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Covid-19 and the economic emergency, unforeseen

How will local authorities be able to respond? Helen Randall and Henna Malik set out some of the options.

“We have never, in peacetime, faced an economic fight like this one” - Chancellor of the Exchequer, Rishi Sunak (17 March 2020).

The Treasury announced its emergency COVID19 economic package yesterday (17 March 2020). The announcement principally focused on support for business, through a proposed programme comprising £330 billion of guarantees (representing 15% of GDP), a 12 month business rates break for all businesses in the retail, leisure and hospitality sector, amongst other measures.

The Chancellor also announced:

"I am also taking a new legal power in the Covid Bill to offer whatever further financial support I decide is necessary."

So, what about local authorities, whose resources are already stretched to almost breaking point after a decade of austerity, and which, alongside the NHS, will be put under immense pressure by the impact of COVID19 on communities across the UK?

The Chancellor said that local authorities in England would be fully compensated in order to effect the proposed support package for businesses and that devolved administrations would receive at least £3.5billion of additional funding. This comes on top of last week's Budget announcement of a £500m 'Hardship Fund for Local Authorities'. The £500m Hardship Fund is currently expected to go towards providing council tax relief, which will either be through existing Local Council Tax Support schemes, or other complementary reliefs.

The Local Government Secretary Robert Jenrick announced last week that local authorities would be given greater flexibility to allow them to focus resources on responding to coronavirus.

The following measures have already been confirmed:

  1. the relaxation of restrictions on supermarket deliveries;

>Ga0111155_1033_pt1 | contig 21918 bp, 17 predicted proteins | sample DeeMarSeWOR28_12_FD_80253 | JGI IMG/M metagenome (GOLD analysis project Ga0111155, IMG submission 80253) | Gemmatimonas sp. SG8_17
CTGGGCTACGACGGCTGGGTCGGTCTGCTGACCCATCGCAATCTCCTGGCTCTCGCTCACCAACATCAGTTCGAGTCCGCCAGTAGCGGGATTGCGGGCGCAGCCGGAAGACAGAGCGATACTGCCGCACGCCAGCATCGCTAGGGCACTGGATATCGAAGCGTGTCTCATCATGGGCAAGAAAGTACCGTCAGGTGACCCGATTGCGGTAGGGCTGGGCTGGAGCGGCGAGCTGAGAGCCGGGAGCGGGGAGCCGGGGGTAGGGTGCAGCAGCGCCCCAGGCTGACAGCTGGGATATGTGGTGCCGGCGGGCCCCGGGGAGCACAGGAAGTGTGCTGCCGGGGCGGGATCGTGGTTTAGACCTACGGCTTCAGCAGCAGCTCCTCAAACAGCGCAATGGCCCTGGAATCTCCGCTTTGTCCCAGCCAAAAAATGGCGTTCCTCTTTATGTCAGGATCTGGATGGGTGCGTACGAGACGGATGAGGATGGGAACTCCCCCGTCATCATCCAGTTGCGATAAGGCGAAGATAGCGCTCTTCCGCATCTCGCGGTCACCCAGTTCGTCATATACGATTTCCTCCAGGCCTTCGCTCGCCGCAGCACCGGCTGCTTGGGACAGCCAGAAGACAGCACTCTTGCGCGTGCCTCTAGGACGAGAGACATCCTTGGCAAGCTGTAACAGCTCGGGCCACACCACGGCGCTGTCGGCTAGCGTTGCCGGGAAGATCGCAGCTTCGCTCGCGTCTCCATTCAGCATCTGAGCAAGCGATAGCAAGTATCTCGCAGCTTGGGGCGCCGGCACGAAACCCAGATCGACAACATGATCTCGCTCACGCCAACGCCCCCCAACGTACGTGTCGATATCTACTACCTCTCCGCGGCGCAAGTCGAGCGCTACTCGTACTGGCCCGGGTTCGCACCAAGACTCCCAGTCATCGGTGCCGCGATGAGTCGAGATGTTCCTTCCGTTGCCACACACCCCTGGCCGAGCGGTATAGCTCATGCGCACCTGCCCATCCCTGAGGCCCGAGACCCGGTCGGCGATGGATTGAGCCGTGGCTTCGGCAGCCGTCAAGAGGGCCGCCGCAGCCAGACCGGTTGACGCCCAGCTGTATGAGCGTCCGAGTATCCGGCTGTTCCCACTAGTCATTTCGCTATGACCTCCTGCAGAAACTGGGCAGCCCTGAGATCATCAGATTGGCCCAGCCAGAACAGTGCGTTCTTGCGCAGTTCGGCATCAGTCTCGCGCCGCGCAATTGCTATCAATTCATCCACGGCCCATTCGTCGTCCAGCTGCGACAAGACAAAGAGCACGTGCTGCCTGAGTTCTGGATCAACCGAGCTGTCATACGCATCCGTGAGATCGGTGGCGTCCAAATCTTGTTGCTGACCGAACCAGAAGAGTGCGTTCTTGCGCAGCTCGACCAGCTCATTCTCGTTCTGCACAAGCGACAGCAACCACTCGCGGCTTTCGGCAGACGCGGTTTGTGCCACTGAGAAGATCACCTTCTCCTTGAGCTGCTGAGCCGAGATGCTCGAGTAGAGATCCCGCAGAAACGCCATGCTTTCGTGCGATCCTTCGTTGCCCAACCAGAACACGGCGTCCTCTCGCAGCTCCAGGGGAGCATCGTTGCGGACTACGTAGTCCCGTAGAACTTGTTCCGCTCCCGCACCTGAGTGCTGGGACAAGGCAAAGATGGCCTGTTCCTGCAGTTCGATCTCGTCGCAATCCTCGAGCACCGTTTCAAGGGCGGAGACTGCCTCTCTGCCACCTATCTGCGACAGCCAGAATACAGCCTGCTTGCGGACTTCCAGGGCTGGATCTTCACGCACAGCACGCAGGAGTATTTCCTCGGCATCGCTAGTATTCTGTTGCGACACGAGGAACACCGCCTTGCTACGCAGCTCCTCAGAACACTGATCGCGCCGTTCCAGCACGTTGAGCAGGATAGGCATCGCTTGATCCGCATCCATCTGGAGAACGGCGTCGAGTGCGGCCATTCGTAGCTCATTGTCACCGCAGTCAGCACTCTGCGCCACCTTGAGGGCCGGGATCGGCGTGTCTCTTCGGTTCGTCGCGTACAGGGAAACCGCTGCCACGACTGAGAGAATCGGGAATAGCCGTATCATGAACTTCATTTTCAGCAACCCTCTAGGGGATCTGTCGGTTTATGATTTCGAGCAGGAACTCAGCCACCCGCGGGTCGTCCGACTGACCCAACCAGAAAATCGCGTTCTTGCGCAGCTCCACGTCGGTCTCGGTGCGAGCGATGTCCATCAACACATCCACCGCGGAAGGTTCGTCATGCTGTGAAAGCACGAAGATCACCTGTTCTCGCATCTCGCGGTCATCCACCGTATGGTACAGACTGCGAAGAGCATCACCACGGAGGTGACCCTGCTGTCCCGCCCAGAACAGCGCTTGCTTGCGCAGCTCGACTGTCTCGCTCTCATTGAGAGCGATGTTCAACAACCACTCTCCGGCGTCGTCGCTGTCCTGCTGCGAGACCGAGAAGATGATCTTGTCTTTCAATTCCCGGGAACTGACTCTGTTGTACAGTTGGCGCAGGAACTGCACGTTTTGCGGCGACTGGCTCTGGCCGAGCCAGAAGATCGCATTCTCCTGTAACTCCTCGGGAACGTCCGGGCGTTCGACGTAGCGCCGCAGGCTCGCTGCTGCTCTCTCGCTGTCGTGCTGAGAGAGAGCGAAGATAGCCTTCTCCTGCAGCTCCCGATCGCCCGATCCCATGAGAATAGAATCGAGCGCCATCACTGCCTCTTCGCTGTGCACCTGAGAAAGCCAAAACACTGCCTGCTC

2. routine CQC inspections are to be temporarily suspended during the COVID-19 outbreak;
  3. requests for deferrals of Ofsted inspections to be favourably looked upon where the request is a result of coronavirus;  
  4. councils are to be able to use their discretion in relation to adhering to Freedom of Information request deadlines;
  5. local authority financial audits are to be extended to 30 September 2020;
  6. proposed legislation to allow annual council meetings to take place virtually; and
  7. proposed legislation to allow council committee meetings to take place virtually for a defined period during the coronavirus pandemic.

The Local Government Secretary has also provided details of the recently assembled taskforce that will focus on strengthening local plans to tackle the coronavirus outbreak.

The challenges facing local authorities are greater than ever, as are the demands and pressures, whilst some of the initial measures provide some light relief, they do not, as yet, provide the full support that local authorities will need. Just some examples which occur to us, are:

  • support with staff and supply shortages - some of the shared governance arrangements e.g. delegations, inter-authority agreements, co-operation agreements and LAGSA 1970 could be deployed;
  • contingency arrangements to ensure full functioning of the democratic process, for example where key elected members or statutory officers may not be available;
  • assistance in light of the extra strain on emergency planning, (although local authorities are already doing a fantastic job);
  • rent breaks, as a result of redundancy, or sickness absence for residents of social housing (or private renters for that matter);
  • financial assistance, to help with childcare for children of key workers and front line staff;
  • support for residents over the age of 70 who are following government advice to self isolate - this is an ideal opportunity for local authorities to demonstrate community leadership by curating support networks for the most vulnerable groups in the community;
  • support to help rough sleepers; 
  • support to prevent further people becoming homeless and assist with extra demands on social services during the corona virus outbreak.

These are just some of the pressures that Trowers & Hamlins' local government team, anticipate will be faced by local authorities during this unprecedented, challenging time. 

Helen Randall is a partner and Henna Malik is a solicitor at Trowers & Hamlins. Helen can be contacted on 020 7423 8436 or This email address is being protected from spambots. You need JavaScript enabled to view it., while Henna can be reached on 020 7423 8636 or This email address is being protected from spambots. You need JavaScript enabled to view it..

 

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